One of the risks that illegal migrants face when they illegally cross the border is that they risk being apprehended by the country they are migrating to. The border law enforcement agencies of the country they are migrating to will arrest the immigrants and probably depot them.
If the illegal immigrants are apprehended and/or deported, it will cost them time which could have been used to earn wages and salary. This time could have been used to work legally in their home country and in so doing could have earned them money; this comes out clearly if they are arrested for a long time. In such situations, they will lose more (Borjas, 1995).
There are also other effects like psychological effects which come in when they are caught. They will stay with the effects and will affect their productivity. Even if the illegal immigrants are not got while crossing the border, there come risks like coyote prices and also risks associated with health. To minimize the chances of being caught and apprehended, illegal immigrants pay coyotes; these are smugglers who know which area of the border are not patrolled by forces in the border (Gathmann, 2008). If the immigrants are going to the new country for better paying jobs, which is the case in most situations, the coyotes will hike the prices which will not be practical for most illegal immigrants.
Another risk that the illegal immigrants face is the extreme temperatures that are associated with the new country they are migrating to. A good example of this is that of illegal Mexican immigrants to the United States. Given the fact that most wage prices are increased during summer, most illegal immigrants illegally enter the United States during summer. This therefore forces most illegal immigrants to cross the border in deserts which are not guarded like Sonoran Desert which is found in southwestern Arizona and southeastern California. Since temperatures are very high during summer season in these regions, the illegal immigrants will risk dehydration due to intense heat in these areas. This might lead to deaths in most cases. In the year 2004, there were 69 people found to have died in the desert alone. Another 76 were found dead in the same Sonoran Desert the following year (McKenzie, & Rapoport, 2007).
There are also the risks of political business cycles. In most countries, the governors and the government which power will implement tougher immigration laws during election years. The immigrants might be caught during election years as the sitting governors impose stricter laws during electioneering years (Dávila, Pagán, & Grau, 1999).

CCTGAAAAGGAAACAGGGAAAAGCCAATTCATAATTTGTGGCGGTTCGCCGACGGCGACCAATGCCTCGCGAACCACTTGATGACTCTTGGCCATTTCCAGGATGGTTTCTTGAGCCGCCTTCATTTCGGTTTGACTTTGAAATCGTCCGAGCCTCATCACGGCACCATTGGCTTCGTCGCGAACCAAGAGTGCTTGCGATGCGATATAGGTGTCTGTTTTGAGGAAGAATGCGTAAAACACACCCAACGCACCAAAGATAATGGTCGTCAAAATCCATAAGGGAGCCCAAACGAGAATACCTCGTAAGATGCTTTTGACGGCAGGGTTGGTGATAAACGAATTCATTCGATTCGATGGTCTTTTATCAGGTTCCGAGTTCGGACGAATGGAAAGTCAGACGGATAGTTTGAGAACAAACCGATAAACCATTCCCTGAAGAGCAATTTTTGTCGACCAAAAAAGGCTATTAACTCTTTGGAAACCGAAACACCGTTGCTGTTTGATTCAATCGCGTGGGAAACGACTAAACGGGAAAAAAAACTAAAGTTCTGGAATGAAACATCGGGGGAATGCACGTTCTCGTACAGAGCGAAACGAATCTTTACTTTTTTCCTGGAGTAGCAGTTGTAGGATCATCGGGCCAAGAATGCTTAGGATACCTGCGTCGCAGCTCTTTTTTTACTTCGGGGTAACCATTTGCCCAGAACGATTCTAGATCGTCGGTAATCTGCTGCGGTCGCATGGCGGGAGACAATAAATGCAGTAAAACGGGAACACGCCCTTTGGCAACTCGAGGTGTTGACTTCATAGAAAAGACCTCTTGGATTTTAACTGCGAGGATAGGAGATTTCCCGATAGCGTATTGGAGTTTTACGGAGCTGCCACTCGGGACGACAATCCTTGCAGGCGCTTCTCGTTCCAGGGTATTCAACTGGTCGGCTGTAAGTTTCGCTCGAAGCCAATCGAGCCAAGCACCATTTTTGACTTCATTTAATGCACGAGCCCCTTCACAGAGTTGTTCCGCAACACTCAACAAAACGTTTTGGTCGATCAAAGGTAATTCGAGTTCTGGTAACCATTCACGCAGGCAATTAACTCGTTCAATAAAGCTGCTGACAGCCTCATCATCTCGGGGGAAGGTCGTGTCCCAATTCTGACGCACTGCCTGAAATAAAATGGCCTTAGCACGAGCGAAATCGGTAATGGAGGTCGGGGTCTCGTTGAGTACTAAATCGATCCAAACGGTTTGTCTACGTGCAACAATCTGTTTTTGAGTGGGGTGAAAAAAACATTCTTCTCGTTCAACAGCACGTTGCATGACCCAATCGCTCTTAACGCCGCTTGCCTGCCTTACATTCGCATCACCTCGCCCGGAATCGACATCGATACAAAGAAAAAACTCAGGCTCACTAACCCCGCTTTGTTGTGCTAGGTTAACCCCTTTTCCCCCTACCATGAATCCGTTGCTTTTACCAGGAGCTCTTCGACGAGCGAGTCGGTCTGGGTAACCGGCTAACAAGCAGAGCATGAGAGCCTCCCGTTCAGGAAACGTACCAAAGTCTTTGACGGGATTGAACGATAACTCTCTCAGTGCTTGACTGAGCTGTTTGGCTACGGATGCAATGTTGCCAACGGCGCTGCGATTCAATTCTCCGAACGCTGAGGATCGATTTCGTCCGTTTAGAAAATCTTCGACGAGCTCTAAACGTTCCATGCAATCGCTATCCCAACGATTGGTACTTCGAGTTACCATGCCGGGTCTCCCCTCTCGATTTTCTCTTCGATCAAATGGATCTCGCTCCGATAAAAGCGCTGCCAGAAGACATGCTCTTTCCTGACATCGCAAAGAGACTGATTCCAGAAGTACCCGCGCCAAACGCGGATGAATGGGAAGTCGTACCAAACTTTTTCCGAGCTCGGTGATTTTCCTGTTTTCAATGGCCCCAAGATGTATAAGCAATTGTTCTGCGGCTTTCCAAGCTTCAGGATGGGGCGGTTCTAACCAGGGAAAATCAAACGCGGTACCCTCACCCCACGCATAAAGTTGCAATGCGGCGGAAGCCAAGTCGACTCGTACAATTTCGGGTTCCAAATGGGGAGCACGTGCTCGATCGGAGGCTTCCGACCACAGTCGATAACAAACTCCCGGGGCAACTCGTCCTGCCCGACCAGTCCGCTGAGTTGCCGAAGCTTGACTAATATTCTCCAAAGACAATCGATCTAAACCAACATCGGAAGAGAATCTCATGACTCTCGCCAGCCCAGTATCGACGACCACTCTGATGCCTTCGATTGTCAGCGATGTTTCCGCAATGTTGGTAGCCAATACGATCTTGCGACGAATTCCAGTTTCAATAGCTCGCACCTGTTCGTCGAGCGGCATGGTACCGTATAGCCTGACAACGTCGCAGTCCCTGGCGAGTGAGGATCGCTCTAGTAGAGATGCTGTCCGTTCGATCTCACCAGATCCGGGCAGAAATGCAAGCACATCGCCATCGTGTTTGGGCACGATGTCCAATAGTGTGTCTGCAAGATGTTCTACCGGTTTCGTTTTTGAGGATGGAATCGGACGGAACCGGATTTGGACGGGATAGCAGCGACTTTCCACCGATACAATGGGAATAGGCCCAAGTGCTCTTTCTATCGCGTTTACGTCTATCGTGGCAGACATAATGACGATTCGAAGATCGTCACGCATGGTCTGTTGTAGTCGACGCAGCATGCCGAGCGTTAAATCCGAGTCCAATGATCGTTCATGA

Education is another risk that illegal immigrants face. This is given the fact that when illegal immigrants cross the border, they might not get access to schools of the alien country for their children. This is true because of the fact that most immigrants fear being apprehended when their children are asked of full identification documents while they are in school. They therefore will prefer having their children to study in lower less competitive schools which in the long run beat the login as to why they preferred the alien country in the first case. Since many immigrants go to the alien country for better employment and therefore being in a position to provide for their families, this reason will therefore not be met because in the end, the illegal immigrants will not provide these services to the families after all (McKenzie, & Rapoport, 2007).
Another risk that is faced by the illegal immigrants is that of facing poor working conditions in the alien country. Since they fear being reprieved when they are discovered that they are in the country illegally, these illegal immigrants will be taken advantage of by the employers in the alien country. They risk being exploited by these new employers. This will result in poor working conditions and may result to deteriorating health conditions in the new country.
Borjas, G. (1995). Assimilation and changes in cohort quality revisited: What happened to immigrant earnings in the 1980s? Journal of Labor Economics, 13, 201–245.
Dávila, A., Pagán, J., & Grau, M. (1999). Immigration reform, the INS, and the distribution of interior and border enforcement resources. Public Choice, 99, 327–345.
Gathmann, C. (2008). Effects of enforcement on illegal markets: Evidence from migrant smuggling along the southwestern border. Journal of Public Economics, 92, 1926–1941.
McKenzie, D., & Rapoport, H. (2007). Network effects and the dynamics of migration and inequality: theory and evidence from Mexico. Journal of Development Economics, 84, 1–24.